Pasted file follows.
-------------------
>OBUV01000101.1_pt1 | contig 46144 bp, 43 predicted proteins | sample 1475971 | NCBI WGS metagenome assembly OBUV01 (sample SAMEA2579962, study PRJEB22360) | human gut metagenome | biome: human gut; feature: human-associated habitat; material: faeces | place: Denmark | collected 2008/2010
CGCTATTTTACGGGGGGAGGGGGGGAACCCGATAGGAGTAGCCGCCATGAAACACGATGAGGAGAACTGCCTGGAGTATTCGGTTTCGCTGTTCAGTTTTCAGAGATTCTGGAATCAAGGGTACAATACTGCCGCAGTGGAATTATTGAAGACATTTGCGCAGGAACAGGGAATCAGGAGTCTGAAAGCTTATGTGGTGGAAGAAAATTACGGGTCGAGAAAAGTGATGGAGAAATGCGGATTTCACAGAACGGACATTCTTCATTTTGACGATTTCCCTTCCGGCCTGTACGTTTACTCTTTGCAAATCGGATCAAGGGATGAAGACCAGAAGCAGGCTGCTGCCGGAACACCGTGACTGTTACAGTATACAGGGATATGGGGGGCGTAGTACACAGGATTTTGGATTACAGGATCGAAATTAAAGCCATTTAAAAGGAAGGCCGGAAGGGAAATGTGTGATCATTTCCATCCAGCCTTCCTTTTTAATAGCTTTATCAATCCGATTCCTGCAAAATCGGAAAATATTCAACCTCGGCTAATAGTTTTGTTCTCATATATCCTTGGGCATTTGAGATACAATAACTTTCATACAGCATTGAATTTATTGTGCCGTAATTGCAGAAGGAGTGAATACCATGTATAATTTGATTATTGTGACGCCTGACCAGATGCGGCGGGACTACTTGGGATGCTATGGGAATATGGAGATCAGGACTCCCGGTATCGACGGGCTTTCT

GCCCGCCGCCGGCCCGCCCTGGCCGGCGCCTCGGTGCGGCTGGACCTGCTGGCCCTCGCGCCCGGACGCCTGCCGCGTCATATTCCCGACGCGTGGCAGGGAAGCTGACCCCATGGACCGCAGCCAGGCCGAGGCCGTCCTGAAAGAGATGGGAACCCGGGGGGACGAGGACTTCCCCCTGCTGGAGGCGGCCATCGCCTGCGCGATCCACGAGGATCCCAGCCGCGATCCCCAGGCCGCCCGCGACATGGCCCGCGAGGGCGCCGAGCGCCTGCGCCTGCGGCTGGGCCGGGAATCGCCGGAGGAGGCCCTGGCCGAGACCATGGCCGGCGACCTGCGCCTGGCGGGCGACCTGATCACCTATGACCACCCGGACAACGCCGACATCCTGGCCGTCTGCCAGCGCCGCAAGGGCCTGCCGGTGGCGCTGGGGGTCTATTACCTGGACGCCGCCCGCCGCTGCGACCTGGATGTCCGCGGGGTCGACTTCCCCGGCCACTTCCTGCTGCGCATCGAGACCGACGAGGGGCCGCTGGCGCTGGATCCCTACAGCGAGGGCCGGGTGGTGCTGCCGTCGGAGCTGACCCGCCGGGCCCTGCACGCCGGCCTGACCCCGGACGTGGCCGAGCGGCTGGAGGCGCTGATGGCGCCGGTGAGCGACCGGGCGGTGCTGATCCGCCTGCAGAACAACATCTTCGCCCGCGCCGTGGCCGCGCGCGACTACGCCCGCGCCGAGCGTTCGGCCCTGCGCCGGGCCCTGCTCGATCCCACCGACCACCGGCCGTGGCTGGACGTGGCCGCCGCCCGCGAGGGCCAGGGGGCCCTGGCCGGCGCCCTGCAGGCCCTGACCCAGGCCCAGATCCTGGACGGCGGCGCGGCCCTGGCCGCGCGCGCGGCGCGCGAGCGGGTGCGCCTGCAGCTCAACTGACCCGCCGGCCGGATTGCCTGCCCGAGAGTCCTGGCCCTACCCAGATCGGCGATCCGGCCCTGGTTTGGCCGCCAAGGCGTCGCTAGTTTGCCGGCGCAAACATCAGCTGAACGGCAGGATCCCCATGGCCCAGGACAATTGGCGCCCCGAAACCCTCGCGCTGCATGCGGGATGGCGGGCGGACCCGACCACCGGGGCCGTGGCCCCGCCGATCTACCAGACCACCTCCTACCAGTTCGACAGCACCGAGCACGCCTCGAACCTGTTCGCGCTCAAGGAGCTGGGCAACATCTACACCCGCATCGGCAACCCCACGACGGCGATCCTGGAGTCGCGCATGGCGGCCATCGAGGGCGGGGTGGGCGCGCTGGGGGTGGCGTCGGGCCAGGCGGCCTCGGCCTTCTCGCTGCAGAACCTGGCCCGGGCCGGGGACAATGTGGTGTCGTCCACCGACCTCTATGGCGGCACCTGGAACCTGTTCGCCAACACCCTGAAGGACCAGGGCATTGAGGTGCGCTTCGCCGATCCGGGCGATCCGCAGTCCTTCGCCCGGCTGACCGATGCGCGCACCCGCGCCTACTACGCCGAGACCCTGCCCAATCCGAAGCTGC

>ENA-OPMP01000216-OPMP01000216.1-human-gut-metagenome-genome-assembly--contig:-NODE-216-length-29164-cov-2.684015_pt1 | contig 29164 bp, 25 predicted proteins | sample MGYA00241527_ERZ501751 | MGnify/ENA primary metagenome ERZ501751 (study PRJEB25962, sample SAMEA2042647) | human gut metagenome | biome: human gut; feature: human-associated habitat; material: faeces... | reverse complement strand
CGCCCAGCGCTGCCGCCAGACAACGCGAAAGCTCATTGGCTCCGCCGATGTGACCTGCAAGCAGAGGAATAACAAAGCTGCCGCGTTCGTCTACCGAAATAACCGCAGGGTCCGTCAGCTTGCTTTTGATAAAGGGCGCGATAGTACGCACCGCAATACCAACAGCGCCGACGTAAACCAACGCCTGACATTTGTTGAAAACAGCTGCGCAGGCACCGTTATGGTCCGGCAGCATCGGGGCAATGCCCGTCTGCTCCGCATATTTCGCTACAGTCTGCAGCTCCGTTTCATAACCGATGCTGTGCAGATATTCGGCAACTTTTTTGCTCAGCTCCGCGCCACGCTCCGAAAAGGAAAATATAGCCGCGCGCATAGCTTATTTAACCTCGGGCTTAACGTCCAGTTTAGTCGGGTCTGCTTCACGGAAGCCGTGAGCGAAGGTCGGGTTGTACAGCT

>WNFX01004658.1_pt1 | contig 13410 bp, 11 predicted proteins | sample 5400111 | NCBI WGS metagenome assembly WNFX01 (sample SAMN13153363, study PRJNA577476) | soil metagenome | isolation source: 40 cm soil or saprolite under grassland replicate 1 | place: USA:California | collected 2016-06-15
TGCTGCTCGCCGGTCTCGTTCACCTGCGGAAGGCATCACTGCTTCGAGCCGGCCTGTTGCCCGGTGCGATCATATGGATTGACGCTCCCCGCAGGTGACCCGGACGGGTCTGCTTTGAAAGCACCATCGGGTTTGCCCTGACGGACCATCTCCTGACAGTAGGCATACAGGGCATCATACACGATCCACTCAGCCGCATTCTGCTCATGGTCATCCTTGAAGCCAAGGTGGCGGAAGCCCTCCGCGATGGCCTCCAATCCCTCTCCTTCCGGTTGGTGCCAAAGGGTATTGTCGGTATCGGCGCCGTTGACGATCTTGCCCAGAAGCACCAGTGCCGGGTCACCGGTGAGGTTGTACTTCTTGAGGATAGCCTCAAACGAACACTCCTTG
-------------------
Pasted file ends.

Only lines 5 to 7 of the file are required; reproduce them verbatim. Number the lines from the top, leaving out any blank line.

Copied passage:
CGCCCAGCGCTGCCGCCAGACAACGCGAAAGCTCATTGGCTCCGCCGATGTGACCTGCAAGCAGAGGAATAACAAAGCTGCCGCGTTCGTCTACCGAAATAACCGCAGGGTCCGTCAGCTTGCTTTTGATAAAGGGCGCGATAGTACGCACCGCAATACCAACAGCGCCGACGTAAACCAACGCCTGACATTTGTTGAAAACAGCTGCGCAGGCACCGTTATGGTCCGGCAGCATCGGGGCAATGCCCGTCTGCTCCGCATATTTCGCTACAGTCTGCAGCTCCGTTTCATAACCGATGCTGTGCAGATATTCGGCAACTTTTTTGCTCAGCTCCGCGCCACGCTCCGAAAAGGAAAATATAGCCGCGCGCATAGCTTATTTAACCTCGGGCTTAACGTCCAGTTTAGTCGGGTCTGCTTCACGGAAGCCGTGAGCGAAGGTCGGGTTGTACAGCT

>WNFX01004658.1_pt1 | contig 13410 bp, 11 predicted proteins | sample 5400111 | NCBI WGS metagenome assembly WNFX01 (sample SAMN13153363, study PRJNA577476) | soil metagenome | isolation source: 40 cm soil or saprolite under grassland replicate 1 | place: USA:California | collected 2016-06-15
TGCTGCTCGCCGGTCTCGTTCACCTGCGGAAGGCATCACTGCTTCGAGCCGGCCTGTTGCCCGGTGCGATCATATGGATTGACGCTCCCCGCAGGTGACCCGGACGGGTCTGCTTTGAAAGCACCATCGGGTTTGCCCTGACGGACCATCTCCTGACAGTAGGCATACAGGGCATCATACACGATCCACTCAGCCGCATTCTGCTCATGGTCATCCTTGAAGCCAAGGTGGCGGAAGCCCTCCGCGATGGCCTCCAATCCCTCTCCTTCCGGTTGGTGCCAAAGGGTATTGTCGGTATCGGCGCCGTTGACGATCTTGCCCAGAAGCACCAGTGCCGGGTCACCGGTGAGGTTGTACTTCTTGAGGATAGCCTCAAACGAACACTCCTTG